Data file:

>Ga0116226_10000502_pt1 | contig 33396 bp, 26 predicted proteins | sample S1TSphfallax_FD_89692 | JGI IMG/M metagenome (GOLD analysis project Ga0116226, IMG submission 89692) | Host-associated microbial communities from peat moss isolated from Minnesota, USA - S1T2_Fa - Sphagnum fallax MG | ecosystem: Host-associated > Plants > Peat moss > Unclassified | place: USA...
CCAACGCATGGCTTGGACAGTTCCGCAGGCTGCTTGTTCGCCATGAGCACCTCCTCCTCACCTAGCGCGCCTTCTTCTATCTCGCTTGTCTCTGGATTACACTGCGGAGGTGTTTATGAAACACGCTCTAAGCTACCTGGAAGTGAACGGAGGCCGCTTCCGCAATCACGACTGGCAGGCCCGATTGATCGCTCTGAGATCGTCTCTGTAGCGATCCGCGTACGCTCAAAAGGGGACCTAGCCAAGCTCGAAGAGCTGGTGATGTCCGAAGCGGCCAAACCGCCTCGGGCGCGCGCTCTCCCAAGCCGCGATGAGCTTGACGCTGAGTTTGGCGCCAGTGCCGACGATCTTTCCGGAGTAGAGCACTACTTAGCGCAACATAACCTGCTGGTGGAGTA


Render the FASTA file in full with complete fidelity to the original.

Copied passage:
>Ga0116226_10000502_pt1 | contig 33396 bp, 26 predicted proteins | sample S1TSphfallax_FD_89692 | JGI IMG/M metagenome (GOLD analysis project Ga0116226, IMG submission 89692) | Host-associated microbial communities from peat moss isolated from Minnesota, USA - S1T2_Fa - Sphagnum fallax MG | ecosystem: Host-associated > Plants > Peat moss > Unclassified | place: USA...
CCAACGCATGGCTTGGACAGTTCCGCAGGCTGCTTGTTCGCCATGAGCACCTCCTCCTCACCTAGCGCGCCTTCTTCTATCTCGCTTGTCTCTGGATTACACTGCGGAGGTGTTTATGAAACACGCTCTAAGCTACCTGGAAGTGAACGGAGGCCGCTTCCGCAATCACGACTGGCAGGCCCGATTGATCGCTCTGAGATCGTCTCTGTAGCGATCCGCGTACGCTCAAAAGGGGACCTAGCCAAGCTCGAAGAGCTGGTGATGTCCGAAGCGGCCAAACCGCCTCGGGCGCGCGCTCTCCCAAGCCGCGATGAGCTTGACGCTGAGTTTGGCGCCAGTGCCGACGATCTTTCCGGAGTAGAGCACTACTTAGCGCAACATAACCTGCTGGTGGAGTA